Futurologist predicts construction technology by 2075


A report examining the role that technology will play in the construction industry in the future has highlighted that drones, 3D printing and roofs made from recycled plastic bottles will all be possible by 2025

The report, written by well-known future gazer, Dr Ian Pearson BSc DSc(hc), and commissioned by Colmore Tang Construction and Virgin StartUp, also revealed that floating buildings and apartments will be possible by 2050 thanks to carbon foam, which is lighter than air.

By 2025 drones will be able to carry large materials up construction sites and, even more extraordinarily, plastic bottles recovered from the world’s oceans will be recycled to create a roof.

Over the next decade, artificial intelligence (AI) will be commonplace, linking to sensors and cameras around construction sites, ensuring that buildings are being developed according to the architect’s plans. Humans will work alongside AIs.

Looking more than 50 years into the future, by 2075 Dr Pearson suggests that self-assembling buildings under AI control will allow a new form of structure – kinetic architecture – where a structure is literally thrown into the sky and assembled while gravity forms the materials into beautiful designs.

However, it is 3D printing that will steal most of the construction headlines in the immediate future, according to Dr Pearson. Cheap homes, built quickly using 3D printing, will essentially put an end to the housing crisis.

The report was launched by Colmore Tang Construction, who has partnered with Virgin StartUp to deliver a £10m innovation fund that is open to entrepreneurial companies in a construction industry-first technology accelerator programme called ‘ConstrucTech’.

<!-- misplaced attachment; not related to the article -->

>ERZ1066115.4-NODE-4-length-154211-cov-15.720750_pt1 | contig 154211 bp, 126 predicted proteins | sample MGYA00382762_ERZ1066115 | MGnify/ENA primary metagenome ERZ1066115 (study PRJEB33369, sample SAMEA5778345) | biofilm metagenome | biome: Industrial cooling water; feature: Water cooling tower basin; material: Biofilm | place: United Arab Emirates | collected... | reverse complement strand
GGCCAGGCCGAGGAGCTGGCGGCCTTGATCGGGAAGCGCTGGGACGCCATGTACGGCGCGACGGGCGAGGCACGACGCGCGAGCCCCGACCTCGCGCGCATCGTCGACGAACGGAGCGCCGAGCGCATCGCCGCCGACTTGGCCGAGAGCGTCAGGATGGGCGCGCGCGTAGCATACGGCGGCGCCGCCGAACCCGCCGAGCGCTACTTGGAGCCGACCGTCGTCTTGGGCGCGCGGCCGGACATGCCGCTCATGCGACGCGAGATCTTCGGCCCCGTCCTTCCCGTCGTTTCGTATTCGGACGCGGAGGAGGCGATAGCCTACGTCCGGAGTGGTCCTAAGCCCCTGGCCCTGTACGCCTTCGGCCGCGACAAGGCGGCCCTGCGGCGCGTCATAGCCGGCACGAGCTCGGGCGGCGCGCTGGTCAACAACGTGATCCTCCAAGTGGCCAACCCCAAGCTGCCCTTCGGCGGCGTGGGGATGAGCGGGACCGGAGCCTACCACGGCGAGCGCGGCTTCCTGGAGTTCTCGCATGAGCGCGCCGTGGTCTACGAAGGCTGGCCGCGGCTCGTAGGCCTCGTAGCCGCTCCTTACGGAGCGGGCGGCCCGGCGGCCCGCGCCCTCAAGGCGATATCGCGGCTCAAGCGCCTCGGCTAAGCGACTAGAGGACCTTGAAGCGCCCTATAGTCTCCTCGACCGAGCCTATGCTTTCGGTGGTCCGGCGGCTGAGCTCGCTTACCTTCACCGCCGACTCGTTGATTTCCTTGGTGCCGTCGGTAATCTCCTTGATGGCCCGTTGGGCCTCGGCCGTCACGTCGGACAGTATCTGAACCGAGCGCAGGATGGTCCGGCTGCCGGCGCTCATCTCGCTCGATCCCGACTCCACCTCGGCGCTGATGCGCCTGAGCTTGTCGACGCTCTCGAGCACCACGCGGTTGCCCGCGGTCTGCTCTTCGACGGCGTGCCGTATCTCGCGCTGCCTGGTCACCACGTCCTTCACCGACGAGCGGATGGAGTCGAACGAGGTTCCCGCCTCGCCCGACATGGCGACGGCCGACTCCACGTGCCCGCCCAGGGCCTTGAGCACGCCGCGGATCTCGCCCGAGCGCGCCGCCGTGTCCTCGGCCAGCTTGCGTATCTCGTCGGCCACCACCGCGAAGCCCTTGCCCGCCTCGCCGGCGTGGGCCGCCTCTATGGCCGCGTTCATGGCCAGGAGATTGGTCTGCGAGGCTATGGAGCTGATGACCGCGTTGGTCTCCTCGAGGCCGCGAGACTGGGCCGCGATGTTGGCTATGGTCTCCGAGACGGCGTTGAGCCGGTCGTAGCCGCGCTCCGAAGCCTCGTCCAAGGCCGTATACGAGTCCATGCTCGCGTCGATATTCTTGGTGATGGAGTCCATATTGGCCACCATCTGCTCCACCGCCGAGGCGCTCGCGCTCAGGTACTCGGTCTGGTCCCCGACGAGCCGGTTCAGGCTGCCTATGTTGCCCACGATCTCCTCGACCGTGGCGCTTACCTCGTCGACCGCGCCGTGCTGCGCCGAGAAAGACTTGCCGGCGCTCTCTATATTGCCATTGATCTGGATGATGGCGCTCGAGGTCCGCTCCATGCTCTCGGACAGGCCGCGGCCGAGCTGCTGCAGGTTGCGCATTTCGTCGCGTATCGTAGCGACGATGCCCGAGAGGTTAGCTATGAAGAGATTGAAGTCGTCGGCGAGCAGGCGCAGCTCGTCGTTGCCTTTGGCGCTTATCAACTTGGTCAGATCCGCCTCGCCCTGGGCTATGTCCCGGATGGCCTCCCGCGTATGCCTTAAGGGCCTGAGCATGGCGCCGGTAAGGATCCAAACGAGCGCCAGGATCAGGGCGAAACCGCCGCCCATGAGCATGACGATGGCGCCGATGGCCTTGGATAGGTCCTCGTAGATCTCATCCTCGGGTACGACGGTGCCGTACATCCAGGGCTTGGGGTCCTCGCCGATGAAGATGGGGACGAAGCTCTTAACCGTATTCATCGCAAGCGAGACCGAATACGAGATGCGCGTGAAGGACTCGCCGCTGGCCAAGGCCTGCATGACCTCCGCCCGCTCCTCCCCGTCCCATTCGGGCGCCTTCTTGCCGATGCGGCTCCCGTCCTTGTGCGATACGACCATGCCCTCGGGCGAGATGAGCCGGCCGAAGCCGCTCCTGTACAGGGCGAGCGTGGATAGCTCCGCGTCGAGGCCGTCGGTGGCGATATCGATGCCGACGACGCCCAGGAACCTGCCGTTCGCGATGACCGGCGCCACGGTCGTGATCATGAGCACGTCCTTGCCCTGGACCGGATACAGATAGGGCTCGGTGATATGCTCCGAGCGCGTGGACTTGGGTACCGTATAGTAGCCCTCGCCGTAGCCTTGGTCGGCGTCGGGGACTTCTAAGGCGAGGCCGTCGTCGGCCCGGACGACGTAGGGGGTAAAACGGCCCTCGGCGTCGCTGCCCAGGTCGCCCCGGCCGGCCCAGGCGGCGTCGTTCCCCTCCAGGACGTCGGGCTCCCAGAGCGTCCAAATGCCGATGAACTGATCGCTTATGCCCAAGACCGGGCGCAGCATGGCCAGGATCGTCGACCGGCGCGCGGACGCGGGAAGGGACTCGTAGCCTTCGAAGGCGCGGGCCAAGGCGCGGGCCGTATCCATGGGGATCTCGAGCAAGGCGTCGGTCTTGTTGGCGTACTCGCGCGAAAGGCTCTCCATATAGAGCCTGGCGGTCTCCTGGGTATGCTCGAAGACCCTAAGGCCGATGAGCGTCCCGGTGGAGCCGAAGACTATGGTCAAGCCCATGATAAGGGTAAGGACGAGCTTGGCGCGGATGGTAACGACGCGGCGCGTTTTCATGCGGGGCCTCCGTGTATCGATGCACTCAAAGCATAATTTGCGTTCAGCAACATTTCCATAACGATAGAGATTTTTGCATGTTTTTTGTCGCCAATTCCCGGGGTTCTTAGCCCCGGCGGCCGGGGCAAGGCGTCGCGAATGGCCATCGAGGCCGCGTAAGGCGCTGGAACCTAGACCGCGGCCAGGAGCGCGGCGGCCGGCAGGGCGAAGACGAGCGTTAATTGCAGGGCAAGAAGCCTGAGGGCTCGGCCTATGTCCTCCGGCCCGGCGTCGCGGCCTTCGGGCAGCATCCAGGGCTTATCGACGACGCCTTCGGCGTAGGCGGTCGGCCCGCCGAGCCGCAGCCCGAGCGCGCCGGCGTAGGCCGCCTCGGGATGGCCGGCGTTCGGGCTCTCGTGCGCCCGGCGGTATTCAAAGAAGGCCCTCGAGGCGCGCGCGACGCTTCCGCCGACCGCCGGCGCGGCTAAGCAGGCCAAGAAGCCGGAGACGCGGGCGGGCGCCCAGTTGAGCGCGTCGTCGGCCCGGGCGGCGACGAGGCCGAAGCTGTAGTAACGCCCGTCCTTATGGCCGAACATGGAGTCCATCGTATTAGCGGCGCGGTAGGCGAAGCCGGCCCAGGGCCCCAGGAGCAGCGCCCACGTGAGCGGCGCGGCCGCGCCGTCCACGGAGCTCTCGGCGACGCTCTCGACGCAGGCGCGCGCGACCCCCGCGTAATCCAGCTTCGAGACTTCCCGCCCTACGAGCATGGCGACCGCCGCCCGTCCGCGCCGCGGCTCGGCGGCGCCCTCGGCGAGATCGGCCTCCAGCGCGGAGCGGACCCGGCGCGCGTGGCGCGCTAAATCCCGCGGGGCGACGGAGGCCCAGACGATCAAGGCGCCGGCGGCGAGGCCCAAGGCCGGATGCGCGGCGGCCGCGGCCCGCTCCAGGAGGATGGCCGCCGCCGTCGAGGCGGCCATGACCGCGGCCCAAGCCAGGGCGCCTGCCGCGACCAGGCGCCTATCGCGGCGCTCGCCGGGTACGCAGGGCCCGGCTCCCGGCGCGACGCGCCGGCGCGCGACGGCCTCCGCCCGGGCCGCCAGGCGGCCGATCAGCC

The fund will be provided to those companies that can successfully show how their innovation and technology could improve the sector’s productivity, sustainability and skills issues.

Dr Pearson said: “By 2025 we will already see huge changes in the construction industry thanks to technology with drones, AI and 3D printing all becoming commonplace.

“By 2050, we could see floating buildings or apartments that could save the housing crisis using carbon foam that’s lighter than air – the possibilities for this really are endless.”

Andy Robinson, Group CEO of Colmore Tang, added: “The forward-thinking report has shown that technology can have a positive impact on the construction industry, however, we need to discover those exciting and innovative start-ups, whose products and services could deliver the technologies and innovations that will be the key to future success.

“We are hopeful that our partnership with Virgin StartUp to create the ConstrucTech programme and £10m innovation fund will be the start of a new dawn within the industry, where the future innovations predicted become a reality.”


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